Well, while walking back to our spot in the infield, an over-zealous NASCAR fan crept up behind us, bent down, and snapped a picture six inches from her butt.

We both thought it was funny, and I’ve always taken things like that as a compliment. No big deal—no harm, no foul. Still haven’t seen that pic on a website—I think.


We Cannot Assume All Things Hold the Same Meaning to All People

Another group of folks we had encountered that weekend were a group of “good ol’ boys” from Georgia. Like us, a rental truck was their home for the trip. However, these guys had something we did not.

They brought along everything but the kitchen sink—literally. Spread out on their part of the infield were a couch, a recliner, a coffee table and, believe it or not, a full-sized billiards table. Did I mention that they also had a fully stocked bar? Very popular group.

They also had something else that defined them on display for all to see. It was a Confederate flag, which was wafting in the Florida breeze.

There was something else which, at the time, did not seem like a big deal. One of their group of friends was black. Of course, there wasn’t as nearly much ado about those flags then as there is today.

There are many traditions of diverse culture in this country I do not care for. We are supposed to be tolerant of others views and traditions. Obviously, these guys were friends with a black man and he was friends with them.

You cannot deny one group of people their own traditions. That is quite discriminatory. That flag is a part of our history and, no matter how hard people may try, nothing can ever change that.

People need to realize the simple fact that that flag does not stand for all things to all people. Southerners are entitled to traditions of their land just as anyone else in this free country is.


When Does Stereo-Typing Need Apply?

I am not a big basketball—and much less of a soccer—fan. In fact, if there was never a game played ever again in either of these sports it would have no affect on my life whatsoever. I'm sure there are many who feel the same way toward NASCAR.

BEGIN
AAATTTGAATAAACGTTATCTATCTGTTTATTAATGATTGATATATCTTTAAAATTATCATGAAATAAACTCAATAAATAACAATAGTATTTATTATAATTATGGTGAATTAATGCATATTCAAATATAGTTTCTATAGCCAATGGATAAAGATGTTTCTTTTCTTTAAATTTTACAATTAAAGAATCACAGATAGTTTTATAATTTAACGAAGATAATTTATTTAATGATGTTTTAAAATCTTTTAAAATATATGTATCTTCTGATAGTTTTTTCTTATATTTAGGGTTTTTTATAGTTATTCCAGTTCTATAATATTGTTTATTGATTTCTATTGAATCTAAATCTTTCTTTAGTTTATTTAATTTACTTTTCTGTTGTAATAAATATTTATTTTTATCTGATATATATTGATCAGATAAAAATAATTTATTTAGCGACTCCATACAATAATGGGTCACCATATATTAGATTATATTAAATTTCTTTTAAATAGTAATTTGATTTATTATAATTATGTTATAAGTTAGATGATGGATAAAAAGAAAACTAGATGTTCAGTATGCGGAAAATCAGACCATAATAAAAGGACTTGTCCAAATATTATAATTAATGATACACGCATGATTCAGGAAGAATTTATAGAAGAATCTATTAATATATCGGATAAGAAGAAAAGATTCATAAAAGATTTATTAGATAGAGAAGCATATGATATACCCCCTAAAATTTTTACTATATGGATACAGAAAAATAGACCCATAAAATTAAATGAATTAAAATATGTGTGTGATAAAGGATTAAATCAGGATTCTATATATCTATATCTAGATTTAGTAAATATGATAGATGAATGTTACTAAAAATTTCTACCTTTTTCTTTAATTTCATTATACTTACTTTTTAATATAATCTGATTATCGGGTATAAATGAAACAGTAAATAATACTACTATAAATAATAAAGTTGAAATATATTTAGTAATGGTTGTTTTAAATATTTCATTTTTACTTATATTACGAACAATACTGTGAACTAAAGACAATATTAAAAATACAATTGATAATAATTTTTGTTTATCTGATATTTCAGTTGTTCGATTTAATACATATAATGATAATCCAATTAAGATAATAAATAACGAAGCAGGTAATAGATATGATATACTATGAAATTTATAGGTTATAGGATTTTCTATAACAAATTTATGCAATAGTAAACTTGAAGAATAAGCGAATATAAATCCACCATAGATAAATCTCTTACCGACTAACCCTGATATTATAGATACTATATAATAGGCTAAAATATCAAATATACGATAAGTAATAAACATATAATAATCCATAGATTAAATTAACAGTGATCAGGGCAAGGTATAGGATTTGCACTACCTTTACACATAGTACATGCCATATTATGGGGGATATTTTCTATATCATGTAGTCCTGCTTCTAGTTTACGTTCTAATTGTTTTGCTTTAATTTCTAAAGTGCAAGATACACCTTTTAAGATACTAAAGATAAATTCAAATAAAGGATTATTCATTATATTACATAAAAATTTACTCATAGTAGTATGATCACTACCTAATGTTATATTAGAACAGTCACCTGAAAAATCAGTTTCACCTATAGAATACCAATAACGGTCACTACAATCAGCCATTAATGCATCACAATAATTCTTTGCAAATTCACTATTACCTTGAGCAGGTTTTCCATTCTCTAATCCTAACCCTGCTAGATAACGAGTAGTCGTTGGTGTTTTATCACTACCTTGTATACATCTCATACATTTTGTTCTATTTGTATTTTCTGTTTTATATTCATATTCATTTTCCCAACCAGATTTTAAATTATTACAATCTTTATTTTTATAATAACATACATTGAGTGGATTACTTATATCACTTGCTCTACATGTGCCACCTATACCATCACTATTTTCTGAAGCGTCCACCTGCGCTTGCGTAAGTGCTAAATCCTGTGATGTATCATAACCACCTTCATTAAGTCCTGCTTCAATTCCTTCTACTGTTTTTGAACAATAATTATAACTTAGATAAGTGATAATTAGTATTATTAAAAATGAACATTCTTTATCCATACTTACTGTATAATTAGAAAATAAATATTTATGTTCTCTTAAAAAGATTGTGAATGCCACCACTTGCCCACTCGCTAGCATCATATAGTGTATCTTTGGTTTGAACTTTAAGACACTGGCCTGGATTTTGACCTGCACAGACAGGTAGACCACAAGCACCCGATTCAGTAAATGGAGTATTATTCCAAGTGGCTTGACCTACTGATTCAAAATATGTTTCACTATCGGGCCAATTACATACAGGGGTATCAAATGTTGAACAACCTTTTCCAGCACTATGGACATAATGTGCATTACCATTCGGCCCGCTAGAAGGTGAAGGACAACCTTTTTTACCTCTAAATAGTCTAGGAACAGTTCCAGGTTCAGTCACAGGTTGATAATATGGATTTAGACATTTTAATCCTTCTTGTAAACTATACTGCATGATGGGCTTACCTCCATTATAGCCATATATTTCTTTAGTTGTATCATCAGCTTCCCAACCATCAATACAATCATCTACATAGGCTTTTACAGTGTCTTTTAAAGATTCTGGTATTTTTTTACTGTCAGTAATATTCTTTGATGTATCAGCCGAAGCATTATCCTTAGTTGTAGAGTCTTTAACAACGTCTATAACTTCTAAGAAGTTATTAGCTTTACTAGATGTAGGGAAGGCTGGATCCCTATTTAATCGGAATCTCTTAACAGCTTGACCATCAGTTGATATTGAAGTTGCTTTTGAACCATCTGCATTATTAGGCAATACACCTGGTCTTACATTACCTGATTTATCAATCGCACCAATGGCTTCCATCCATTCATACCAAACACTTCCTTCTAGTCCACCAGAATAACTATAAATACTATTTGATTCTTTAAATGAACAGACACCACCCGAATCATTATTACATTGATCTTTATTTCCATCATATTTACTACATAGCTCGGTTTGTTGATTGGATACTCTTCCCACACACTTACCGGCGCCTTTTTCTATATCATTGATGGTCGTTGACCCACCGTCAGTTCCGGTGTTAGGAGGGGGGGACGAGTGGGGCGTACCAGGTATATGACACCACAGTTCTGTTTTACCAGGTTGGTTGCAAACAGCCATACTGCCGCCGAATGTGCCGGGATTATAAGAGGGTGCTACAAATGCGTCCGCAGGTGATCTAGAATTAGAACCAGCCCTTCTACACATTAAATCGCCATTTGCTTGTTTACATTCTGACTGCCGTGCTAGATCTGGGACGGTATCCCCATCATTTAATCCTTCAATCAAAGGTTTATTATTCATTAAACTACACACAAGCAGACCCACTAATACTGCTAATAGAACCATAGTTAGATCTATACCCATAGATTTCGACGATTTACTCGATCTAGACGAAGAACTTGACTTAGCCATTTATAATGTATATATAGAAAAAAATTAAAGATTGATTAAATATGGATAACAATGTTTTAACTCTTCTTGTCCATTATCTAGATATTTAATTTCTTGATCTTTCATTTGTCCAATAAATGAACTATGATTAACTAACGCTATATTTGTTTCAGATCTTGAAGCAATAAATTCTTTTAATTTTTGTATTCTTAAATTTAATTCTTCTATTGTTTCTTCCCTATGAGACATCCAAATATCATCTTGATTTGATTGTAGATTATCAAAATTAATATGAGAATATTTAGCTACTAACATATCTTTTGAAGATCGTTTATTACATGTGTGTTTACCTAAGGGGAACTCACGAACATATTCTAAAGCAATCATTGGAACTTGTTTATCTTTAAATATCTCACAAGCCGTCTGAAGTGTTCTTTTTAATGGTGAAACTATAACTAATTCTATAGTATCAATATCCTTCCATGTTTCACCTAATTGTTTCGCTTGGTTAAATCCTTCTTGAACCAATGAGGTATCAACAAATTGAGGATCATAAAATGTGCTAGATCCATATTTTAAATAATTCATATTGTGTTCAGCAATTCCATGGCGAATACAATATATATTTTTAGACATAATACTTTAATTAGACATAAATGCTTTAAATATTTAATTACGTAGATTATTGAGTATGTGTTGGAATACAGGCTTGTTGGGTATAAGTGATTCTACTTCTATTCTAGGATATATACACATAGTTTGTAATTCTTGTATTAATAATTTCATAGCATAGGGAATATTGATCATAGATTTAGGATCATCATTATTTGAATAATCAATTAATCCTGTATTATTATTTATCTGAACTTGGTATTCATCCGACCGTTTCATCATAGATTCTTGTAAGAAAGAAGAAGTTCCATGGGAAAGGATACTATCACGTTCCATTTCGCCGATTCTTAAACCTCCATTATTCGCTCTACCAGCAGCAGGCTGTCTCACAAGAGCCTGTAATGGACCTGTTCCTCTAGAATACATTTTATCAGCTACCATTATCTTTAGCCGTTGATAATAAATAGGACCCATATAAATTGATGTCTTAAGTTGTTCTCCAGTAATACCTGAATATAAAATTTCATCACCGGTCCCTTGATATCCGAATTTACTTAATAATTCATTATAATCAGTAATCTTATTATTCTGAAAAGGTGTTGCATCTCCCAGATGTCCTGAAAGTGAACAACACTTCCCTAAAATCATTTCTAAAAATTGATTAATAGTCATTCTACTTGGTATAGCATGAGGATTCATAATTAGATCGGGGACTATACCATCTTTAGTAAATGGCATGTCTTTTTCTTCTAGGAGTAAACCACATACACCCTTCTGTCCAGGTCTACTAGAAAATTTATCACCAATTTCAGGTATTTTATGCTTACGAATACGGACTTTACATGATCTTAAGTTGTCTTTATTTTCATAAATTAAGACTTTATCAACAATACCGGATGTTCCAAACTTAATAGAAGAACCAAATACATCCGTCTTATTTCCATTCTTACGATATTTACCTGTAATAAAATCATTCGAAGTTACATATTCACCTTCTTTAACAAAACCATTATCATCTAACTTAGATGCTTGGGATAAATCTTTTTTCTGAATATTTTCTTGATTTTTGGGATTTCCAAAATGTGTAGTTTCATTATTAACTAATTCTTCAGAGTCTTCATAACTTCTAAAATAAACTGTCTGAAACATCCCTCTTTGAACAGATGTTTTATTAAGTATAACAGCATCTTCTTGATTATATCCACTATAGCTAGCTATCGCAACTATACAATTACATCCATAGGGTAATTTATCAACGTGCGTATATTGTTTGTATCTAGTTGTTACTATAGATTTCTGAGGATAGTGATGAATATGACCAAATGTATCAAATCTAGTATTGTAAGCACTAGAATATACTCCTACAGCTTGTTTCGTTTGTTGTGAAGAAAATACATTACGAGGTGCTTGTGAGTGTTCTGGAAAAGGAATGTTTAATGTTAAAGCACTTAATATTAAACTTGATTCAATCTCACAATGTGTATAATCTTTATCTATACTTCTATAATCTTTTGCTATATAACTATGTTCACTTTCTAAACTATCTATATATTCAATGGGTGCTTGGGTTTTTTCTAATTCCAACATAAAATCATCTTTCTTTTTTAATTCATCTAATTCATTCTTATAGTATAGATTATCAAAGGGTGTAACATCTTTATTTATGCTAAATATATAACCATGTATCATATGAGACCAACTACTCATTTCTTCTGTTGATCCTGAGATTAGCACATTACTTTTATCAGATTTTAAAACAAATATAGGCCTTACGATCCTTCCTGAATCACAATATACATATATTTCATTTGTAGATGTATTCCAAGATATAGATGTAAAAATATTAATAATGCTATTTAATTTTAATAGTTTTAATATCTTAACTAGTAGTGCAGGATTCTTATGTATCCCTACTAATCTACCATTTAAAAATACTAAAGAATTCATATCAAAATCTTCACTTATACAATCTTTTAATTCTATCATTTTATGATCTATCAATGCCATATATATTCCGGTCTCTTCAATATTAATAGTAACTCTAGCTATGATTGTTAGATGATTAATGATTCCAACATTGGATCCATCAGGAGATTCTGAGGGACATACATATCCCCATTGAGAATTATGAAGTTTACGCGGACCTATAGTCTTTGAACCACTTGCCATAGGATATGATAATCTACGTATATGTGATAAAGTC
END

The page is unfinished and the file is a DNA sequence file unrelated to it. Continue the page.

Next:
That being said, I believe if I made stereo-typed, assumptive comments towards the players or fans of those sports in a public forum, I would be skewered like a stuffed pig at a Polynesian Luau.

There have been several classic examples of prominent members of the media who have suffered serious ramifications due to uttering stereo-typed comments toward certain groups of people.

For respect of those offended, I shall refrain from detailing all parties involved. Just be sure to be careful with this oh-so-delicate subject. Your very future in the industry might just depend on this.


It just seems to me that the practice of stereo-typing certain groups or individuals is only offensive depending on which groups or people are stereo-typed. I don’t let people's words affect me.

We are not sure to what extent, but my dad is of Blackfoot Indian descent. We are extremely proud of that.

Personally, when I see and Indian mascot being used, I feel it is a tribute and not an insult. People could have forgotten about the injustices Indians suffered in the past.

To me, that would be the biggest injustice of all.


Ken Knight is and aspiring writer and author of a book released in August, 2008 titled “New England Bandwagon Nation.” Ken is also a contributing writer on sportslore.com.